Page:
How To Clean Makeup Brushes: A Beautiful Step-by-Step Guide
Cleaning makeup brushes can help prevent breakouts (and even eye infections)...but most of us do this every few years, at best. Here's how to deep-clean makeup brushes—even the worst caked-on, gummy, oily ones.
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Why to clean your makeup brushes
Skincare’s always been a favorite consumer category, but arguably, the pandemic inspired all of us to step up our hygiene game. Still, says Susan Bard, MD, dermatologist at Manhattan Dermatology Specialists and a clinical instructor at the Mount Sinai Medical Center in New York City, there’s a particular face care practice too few of us have chosen to adopt: Cleaning our makeup applicators. Dr. Bard calls this “one of the biggest culprits causing skin infection or illness” and says worst of all, “people never clean them as often as they should.”
Guilty? You’re not alone, but here’s why it matters: Old makeup, oils, and dead skin build up in the bristles, creating the warm, moist environment that germs love. Plus, the skin is naturally composed of millions of microorganisms—bacteria, fungi, and even small mites—that we refer to as the microbiome, which plays a significant role in immunity and inflammation. “The skin’s microbiome is unique from person to person and depends on oil gland density, moisture, temperature, genetics, and environment,” explains Jessica Asgarpour, MD, FRCPC, FAAD, BSc, a Canadian and American board-certified dermatologist.
It’s not uncommon for an imbalance to occur within this microbiome, triggering the skin’s own bacterial overgrowth. “Using dirty brushes or sharing brushes may introduce new bacteria on the face,” Dr. Asgarpour says, adding that the overgrowth of microorganisms on makeup and makeup brushes has the potential to lead to infections of the skin and eyes.
What the data say about our makeup applicator habits
One study of cosmetic brushes noted the rate of bacterial contamination to be higher than fungus or yeast. In a 2015 online survey conducted by Harris Poll on behalf of Anisa International (a global company that develops beauty tools and solutions), researchers asked 1,113 women about their makeup habits. Over half of respondents reported they regularly used makeup brushes.
However—nearly two in three respondents confessed that they clean their brushes anywhere between “less than once a month” and “never.”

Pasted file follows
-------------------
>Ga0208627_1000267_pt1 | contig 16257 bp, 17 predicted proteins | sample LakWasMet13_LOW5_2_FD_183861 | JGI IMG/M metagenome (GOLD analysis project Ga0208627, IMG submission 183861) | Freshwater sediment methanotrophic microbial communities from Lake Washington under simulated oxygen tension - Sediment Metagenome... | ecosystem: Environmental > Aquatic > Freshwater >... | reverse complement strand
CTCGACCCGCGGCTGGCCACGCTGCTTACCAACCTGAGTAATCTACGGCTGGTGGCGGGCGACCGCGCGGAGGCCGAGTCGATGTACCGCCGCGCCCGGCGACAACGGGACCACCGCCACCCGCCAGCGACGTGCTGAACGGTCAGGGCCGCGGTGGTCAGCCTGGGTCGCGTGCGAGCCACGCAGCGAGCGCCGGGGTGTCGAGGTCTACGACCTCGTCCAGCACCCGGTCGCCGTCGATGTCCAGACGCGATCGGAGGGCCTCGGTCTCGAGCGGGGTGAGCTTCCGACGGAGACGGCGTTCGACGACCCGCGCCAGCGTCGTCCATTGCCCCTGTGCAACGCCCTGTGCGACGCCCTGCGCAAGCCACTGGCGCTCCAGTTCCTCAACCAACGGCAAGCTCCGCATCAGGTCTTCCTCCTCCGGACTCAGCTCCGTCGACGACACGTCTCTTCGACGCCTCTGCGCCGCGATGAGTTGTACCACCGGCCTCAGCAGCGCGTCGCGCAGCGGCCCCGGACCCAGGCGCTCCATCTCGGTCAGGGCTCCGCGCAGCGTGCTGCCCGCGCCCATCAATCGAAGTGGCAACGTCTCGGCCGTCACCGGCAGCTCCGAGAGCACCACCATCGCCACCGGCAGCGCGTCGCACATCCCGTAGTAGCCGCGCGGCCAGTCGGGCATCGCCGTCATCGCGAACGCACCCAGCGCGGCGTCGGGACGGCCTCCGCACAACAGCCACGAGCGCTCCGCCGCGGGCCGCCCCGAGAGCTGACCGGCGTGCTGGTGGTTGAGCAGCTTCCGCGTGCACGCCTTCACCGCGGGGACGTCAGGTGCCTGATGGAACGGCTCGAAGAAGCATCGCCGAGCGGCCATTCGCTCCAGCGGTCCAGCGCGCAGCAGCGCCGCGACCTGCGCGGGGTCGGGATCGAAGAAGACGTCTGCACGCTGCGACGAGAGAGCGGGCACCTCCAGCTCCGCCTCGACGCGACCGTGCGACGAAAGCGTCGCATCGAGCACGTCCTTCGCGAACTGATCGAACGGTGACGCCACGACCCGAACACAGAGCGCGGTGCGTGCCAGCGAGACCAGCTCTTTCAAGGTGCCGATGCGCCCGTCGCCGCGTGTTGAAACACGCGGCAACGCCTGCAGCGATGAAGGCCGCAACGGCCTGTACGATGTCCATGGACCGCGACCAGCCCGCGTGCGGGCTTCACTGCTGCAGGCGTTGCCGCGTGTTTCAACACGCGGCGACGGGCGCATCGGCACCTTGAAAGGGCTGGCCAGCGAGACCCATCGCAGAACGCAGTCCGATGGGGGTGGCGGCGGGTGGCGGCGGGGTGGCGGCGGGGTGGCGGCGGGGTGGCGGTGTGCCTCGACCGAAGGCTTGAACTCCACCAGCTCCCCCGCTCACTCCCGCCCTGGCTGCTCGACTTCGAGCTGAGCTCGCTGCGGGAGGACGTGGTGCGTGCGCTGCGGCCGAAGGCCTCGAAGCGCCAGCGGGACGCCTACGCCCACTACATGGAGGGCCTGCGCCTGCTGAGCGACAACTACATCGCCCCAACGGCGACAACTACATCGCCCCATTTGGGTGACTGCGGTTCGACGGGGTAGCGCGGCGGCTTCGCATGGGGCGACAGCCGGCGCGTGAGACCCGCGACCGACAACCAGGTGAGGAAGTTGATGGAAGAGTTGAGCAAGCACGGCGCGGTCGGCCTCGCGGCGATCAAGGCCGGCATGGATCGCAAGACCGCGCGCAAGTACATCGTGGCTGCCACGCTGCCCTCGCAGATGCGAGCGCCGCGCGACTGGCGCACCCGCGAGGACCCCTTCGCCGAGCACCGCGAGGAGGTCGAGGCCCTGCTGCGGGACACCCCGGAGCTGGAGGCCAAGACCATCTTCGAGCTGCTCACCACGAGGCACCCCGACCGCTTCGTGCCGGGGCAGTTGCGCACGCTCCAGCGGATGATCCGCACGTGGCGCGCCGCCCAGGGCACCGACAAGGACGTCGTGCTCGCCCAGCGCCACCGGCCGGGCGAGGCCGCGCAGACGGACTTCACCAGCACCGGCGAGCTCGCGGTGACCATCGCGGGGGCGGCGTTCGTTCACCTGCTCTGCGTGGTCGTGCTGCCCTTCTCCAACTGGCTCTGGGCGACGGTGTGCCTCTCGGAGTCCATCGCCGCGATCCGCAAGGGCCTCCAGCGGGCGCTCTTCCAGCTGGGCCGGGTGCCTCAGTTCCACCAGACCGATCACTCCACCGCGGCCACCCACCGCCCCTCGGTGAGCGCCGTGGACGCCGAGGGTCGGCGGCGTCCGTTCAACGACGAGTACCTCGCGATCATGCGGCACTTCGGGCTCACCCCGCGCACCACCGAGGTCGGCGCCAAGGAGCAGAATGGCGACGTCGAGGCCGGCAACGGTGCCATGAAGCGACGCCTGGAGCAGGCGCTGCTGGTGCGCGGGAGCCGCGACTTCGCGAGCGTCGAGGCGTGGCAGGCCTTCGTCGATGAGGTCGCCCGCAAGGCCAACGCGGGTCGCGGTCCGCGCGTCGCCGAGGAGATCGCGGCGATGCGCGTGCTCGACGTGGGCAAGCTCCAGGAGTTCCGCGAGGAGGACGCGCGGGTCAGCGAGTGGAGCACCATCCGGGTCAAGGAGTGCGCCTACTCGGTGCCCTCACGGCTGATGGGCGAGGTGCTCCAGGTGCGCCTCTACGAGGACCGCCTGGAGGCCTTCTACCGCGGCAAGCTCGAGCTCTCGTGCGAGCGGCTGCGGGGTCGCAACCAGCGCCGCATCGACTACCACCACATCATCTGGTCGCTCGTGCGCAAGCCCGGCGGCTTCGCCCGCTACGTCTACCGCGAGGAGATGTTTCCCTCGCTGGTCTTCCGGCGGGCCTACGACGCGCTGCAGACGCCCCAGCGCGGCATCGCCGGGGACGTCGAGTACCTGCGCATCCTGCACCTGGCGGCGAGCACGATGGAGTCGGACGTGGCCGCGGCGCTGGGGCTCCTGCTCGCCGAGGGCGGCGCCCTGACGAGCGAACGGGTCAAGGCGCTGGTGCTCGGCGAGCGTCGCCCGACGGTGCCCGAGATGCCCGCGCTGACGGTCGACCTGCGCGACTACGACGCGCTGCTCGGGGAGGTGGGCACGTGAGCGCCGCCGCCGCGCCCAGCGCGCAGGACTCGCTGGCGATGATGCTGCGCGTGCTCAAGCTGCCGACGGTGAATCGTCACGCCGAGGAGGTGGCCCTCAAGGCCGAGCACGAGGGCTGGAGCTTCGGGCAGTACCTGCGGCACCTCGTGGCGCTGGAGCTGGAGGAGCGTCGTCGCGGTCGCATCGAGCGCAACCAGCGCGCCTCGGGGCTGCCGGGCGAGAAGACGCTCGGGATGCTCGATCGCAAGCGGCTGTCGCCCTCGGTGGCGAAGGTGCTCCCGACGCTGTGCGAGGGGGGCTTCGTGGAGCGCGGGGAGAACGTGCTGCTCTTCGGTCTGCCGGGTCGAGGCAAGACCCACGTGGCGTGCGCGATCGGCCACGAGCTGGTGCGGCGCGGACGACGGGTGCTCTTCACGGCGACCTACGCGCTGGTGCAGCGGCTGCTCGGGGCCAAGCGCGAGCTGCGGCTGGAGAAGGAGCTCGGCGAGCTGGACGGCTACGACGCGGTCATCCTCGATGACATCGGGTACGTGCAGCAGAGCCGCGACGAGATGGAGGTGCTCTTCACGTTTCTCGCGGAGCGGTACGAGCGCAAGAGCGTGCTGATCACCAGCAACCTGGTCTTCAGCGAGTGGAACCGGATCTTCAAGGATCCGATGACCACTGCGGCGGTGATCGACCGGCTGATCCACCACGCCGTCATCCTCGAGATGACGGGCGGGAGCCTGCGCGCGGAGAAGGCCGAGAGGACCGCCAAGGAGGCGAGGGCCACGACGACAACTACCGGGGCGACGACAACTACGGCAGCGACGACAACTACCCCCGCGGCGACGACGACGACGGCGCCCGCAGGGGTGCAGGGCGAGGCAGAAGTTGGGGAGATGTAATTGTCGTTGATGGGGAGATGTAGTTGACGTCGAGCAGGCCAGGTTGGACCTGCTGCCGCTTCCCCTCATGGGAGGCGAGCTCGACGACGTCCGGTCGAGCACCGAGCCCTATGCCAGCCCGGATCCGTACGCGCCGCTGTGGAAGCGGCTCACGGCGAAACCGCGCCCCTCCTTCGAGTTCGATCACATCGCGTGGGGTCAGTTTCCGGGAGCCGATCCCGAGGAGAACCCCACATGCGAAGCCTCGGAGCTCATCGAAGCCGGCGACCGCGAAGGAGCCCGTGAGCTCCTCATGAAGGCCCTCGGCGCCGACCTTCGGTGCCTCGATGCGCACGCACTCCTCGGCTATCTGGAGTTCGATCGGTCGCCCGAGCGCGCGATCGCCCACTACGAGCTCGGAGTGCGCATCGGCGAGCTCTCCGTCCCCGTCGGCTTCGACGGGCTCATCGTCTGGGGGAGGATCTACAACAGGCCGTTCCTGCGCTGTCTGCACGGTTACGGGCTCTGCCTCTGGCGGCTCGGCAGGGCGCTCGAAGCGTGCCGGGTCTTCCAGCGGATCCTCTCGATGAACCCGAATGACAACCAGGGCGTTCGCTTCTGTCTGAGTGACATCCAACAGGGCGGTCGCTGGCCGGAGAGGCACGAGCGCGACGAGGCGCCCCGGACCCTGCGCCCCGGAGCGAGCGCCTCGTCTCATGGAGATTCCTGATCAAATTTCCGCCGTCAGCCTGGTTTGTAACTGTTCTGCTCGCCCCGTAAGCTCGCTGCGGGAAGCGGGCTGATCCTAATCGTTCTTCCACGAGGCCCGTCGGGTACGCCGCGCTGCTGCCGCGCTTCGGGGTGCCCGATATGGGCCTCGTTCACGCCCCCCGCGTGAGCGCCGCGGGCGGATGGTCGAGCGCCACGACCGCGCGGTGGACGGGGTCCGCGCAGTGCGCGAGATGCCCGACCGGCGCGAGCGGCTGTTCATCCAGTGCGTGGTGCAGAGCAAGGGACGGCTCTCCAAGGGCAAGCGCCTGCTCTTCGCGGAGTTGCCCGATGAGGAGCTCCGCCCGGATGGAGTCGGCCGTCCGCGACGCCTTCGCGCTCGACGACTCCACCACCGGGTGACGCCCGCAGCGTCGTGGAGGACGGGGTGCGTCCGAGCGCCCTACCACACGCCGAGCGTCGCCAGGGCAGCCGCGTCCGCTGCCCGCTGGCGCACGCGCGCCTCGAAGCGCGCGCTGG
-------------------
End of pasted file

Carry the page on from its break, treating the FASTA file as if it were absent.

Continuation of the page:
Most makeup products and tools, including sponges and brushes, are contaminated with potentially life-threatening superbugs, according to a 2019 study published in the Journal of Applied Microbiology.
Around 80% to 90% of the items tested were positive for Staphylococcus aureus (staph), Citrobacter freundii, or Escherichia coli (E. coli)—bacteria that can cause dangerous infections in healthy people and may be life-threatening for those who have compromised immune systems.
Makeup tools can also harbor impetigo, ringworm, and other contagious bugs.
“People should definitely be cleansing any tool they take to their face,” she says. This includes not just makeup brushes but also sponges, acne extraction tools, electric cleansing brushes, razors, and anything else you regularly use on your skin, she says. “When bristles on a brush begin to fray and show signs of wear, it is time to discard,” Dr. Asgarpour says.
How often to clean makeup brushes
To start, how frequently should we be cleaning our makeup application tools?
Dr. Asgarpour recommends washing your brushes every seven to 10 days, and throwing out expired products. Another clear sign she says it’s time to wash your makeup brushes: “When bristles on a brush begin to fray and show signs of wear, it is time to discard it.”
It might hurt to think about parting from that eyeshadow you’ve received compliments on since your twenties—but think about it: After you use a brush to apply a product on your skin and then dip the brush back into the bottle or palette—or every time you touch the liquid foundation dropper onto your face to get every last squeeze and then insert it back into the bottle—bacteria populate and reproduce inside your products. Even clean brushes get recontaminated.
How to clean makeup brushes
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Dr. Agaspour says: “Cleaning your makeup brushes is similar to washing your hair, using lukewarm water and a gentle shampoo. Use a glass jar to mix the water and shampoo and swirl the brushes inside the jar until they are clean, then leave on a towel to dry.”
Cleaning expert Joseph Marini of At Home with Joseph offers another method for makeup brush cleaning in a few easy steps: